People smiled and held their camera phones. It was painful to see their glee as they flipped through their pictures. Some forwarded photos to friends, uploaded to Facebook and Snap Chatted about what they’d seen. They talked fast while laughing with their friends. Some just pointed at the sky.

I’ve had this sick feeling in my stomach while covering breaking news. You know you’re too late to a fire when the embers are cold and the firefighters are rolling up hose line.

I felt myself blush as I passed by with my camera. Separating myself from the small group of dog walkers, photographers and others, I walked to the center of the bridge to scan the sky and take a couple of deep breaths. Indeed, I was too late.

A young man with a smartphone asked, “Did you get any captures?”

“No, not this time,” was my response as I forced a smile. He showed me his photos and a video clip that showed how the rainbow’s colors shifted and grew in contrast before disappearing in the sky above the bridge.

“Looks like you got all the money shots tonight,” I said as the man walked away with his girlfriend.

There was nothing left for me to do but find a quick replacement photo, a consolation prize to show for my effort. Over the side of the bridge ducks swam against the current of the Kennebec River. The light was soft and set the mood for the photo. A duck obliged and I was grateful for the photo and the experience.

Photography is a humbling thing.

A rainbow covers Carnival Americana’s midway during setup for the Larimer County Fair and Rodeo at The Ranch Aug. 3, 2011, in Loveland, Colo. Rich Abrahamson/Morning Sentinel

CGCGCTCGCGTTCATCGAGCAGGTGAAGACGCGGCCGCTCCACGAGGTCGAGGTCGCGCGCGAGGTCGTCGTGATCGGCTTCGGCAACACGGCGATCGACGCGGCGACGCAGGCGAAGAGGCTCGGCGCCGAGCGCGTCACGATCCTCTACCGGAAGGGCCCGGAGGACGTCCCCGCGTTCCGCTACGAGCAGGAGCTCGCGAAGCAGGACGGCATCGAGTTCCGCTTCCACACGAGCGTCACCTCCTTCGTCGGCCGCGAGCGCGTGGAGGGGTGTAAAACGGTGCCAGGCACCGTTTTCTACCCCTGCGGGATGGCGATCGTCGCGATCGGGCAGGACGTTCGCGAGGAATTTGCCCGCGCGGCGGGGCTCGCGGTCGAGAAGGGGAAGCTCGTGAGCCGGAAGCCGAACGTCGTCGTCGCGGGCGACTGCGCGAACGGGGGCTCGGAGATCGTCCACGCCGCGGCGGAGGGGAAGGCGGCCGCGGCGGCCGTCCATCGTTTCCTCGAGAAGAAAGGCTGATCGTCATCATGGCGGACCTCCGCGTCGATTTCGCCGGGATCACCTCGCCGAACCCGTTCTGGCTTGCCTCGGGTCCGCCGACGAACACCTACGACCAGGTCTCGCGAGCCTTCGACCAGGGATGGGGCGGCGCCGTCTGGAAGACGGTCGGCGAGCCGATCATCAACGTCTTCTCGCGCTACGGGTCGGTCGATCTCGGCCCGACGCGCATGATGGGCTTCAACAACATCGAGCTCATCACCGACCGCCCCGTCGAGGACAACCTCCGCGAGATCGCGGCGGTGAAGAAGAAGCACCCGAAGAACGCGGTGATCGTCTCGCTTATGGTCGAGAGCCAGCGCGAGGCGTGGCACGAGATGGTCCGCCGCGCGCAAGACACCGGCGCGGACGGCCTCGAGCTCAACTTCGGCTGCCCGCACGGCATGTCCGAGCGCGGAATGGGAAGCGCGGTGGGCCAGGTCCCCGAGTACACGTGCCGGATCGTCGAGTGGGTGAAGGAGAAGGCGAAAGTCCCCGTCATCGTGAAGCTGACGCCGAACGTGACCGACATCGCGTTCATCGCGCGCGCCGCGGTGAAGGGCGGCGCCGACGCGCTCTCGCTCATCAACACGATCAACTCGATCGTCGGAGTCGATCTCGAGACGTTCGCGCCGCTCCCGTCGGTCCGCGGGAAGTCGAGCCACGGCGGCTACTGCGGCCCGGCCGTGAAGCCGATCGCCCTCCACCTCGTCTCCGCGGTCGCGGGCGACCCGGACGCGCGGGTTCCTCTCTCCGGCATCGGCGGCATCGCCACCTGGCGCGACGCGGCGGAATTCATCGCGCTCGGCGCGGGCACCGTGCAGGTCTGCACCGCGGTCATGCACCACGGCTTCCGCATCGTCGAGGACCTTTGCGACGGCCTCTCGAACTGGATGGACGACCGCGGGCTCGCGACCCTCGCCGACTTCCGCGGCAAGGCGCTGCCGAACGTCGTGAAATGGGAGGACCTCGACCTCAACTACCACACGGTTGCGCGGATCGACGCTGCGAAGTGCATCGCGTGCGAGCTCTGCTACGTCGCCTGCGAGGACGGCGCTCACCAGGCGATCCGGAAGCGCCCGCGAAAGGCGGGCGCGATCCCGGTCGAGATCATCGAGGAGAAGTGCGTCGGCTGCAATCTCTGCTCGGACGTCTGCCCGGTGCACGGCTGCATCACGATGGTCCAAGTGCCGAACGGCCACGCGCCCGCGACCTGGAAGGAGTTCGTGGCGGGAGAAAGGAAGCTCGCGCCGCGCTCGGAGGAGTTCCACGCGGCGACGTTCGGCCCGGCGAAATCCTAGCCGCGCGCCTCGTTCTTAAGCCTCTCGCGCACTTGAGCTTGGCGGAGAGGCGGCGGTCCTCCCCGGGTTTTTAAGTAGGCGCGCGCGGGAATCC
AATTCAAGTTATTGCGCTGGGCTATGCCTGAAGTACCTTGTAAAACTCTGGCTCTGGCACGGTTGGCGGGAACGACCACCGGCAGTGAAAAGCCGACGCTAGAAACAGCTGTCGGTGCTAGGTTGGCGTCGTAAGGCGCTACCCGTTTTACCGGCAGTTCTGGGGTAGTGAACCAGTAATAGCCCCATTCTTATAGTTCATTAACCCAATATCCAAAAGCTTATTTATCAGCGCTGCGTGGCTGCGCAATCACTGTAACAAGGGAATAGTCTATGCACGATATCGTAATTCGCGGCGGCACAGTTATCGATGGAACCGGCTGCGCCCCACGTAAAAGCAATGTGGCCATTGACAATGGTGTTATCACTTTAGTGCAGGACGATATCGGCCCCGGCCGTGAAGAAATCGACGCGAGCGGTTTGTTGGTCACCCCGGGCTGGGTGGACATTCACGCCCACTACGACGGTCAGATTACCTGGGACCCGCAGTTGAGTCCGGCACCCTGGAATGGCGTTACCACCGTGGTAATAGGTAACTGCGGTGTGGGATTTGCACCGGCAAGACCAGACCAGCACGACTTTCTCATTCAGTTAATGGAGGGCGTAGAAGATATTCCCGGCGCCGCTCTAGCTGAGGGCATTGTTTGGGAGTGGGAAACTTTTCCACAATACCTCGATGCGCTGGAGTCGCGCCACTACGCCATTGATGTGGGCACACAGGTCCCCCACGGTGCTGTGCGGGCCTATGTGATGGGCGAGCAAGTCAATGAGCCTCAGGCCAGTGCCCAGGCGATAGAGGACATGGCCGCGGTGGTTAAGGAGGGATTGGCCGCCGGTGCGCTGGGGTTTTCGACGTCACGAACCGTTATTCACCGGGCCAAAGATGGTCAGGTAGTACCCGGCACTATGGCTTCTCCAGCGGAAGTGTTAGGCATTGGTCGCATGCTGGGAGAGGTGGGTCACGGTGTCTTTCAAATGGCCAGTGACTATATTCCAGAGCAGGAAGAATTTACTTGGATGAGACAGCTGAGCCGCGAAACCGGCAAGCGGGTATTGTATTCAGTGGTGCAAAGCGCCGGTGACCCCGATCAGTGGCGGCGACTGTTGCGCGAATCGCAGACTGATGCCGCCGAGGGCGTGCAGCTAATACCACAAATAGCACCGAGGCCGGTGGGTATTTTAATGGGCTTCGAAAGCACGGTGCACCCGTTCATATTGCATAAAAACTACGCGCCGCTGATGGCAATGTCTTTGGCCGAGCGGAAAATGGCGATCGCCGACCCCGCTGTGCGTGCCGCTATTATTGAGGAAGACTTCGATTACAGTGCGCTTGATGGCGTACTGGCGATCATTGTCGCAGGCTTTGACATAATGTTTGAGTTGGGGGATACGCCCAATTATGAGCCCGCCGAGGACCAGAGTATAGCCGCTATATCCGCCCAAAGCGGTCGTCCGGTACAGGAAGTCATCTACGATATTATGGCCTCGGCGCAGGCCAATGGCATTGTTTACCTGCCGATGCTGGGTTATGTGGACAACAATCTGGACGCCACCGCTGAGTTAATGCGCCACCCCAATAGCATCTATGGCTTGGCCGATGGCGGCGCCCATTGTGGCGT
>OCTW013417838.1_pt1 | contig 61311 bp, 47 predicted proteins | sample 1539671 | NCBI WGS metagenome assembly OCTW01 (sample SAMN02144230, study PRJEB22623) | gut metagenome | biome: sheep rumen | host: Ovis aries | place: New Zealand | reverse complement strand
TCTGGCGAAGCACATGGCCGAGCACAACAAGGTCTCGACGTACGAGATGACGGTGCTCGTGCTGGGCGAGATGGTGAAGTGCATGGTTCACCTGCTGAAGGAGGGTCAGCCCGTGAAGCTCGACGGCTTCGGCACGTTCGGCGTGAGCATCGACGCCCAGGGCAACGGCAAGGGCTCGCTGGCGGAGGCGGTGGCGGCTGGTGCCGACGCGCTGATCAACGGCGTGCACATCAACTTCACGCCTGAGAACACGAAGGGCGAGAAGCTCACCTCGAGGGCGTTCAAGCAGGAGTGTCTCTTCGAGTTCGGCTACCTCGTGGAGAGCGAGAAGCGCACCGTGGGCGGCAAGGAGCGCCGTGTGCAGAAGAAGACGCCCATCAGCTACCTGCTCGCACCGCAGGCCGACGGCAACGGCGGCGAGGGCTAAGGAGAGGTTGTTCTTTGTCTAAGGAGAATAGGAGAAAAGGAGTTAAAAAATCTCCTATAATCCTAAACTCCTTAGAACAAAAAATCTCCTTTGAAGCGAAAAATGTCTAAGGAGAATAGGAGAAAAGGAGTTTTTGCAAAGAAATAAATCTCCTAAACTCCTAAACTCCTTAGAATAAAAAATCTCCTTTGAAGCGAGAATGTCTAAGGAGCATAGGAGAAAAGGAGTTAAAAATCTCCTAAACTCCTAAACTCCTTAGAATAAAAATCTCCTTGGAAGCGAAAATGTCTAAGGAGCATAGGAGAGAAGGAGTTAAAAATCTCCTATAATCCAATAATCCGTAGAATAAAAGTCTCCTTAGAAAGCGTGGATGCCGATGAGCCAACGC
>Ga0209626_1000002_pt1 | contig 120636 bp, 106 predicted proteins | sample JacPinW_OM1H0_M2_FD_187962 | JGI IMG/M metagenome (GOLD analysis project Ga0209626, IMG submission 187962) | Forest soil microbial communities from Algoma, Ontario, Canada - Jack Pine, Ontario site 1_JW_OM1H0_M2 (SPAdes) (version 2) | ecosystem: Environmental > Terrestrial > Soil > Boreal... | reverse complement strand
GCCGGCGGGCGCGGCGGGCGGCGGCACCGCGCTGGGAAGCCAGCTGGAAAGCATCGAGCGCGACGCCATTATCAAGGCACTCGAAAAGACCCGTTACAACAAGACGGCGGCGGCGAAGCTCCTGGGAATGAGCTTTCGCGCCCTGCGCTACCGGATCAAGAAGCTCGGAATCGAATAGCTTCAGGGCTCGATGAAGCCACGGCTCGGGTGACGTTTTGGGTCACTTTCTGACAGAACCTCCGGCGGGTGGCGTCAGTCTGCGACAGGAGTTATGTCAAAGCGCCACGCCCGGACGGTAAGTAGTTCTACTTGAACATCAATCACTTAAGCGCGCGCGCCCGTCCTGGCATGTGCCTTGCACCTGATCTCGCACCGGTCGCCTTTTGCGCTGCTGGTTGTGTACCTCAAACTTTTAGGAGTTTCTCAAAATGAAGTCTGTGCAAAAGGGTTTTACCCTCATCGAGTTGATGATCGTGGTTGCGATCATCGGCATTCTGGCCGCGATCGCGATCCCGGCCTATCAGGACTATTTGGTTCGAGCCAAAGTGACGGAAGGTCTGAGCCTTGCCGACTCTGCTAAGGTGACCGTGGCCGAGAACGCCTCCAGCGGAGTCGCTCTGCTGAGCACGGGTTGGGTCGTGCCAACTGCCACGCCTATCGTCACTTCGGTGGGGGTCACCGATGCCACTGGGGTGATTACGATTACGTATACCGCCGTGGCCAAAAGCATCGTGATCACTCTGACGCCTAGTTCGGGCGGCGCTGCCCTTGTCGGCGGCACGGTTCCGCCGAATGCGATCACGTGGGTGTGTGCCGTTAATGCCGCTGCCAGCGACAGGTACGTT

Once a rainbow tapped me on the shoulder. It happened after taking shelter with carnival workers setting up the Larimer County Fair carnival in Colorado. A thunder boomer pounded the midway as we ducked under the canopy of the bumper car ride. The scramble for cover left me and the cameras soaked.

The rain washed down the rides, settled the dust and made a muddy mess in the field where cars were to be parked. My notes were soggy wads of paper. The carnival workers were also soaked and together searched for a dry cigarette.

It was time to hike back to the car, kick the mud off my shoes and move on. I stopped to adjust my camera bag, then glanced over my shoulder to see a complete rainbow framing the gleaming carnival midway.

Without hesitation, I stopped, set my pack gently in the mud and grabbed the only dry camera and lens I had left. I shot the photo with a wide angle lens, checked the photo for sharpness, laughed, picked up my bag and turned toward the car.

Still smiling, I reached the car and turned for another look, but the rainbow was gone, and the sky had returned to a dull gray.

Having a nice camera and the ability to use it skillfully doesn’t make someone a great photographer. Trial and error is part of the journey. Being able to align coincidence with luck and preparation is sometimes all it takes to succeed. You just can’t give up.

Photography is a humbling thing.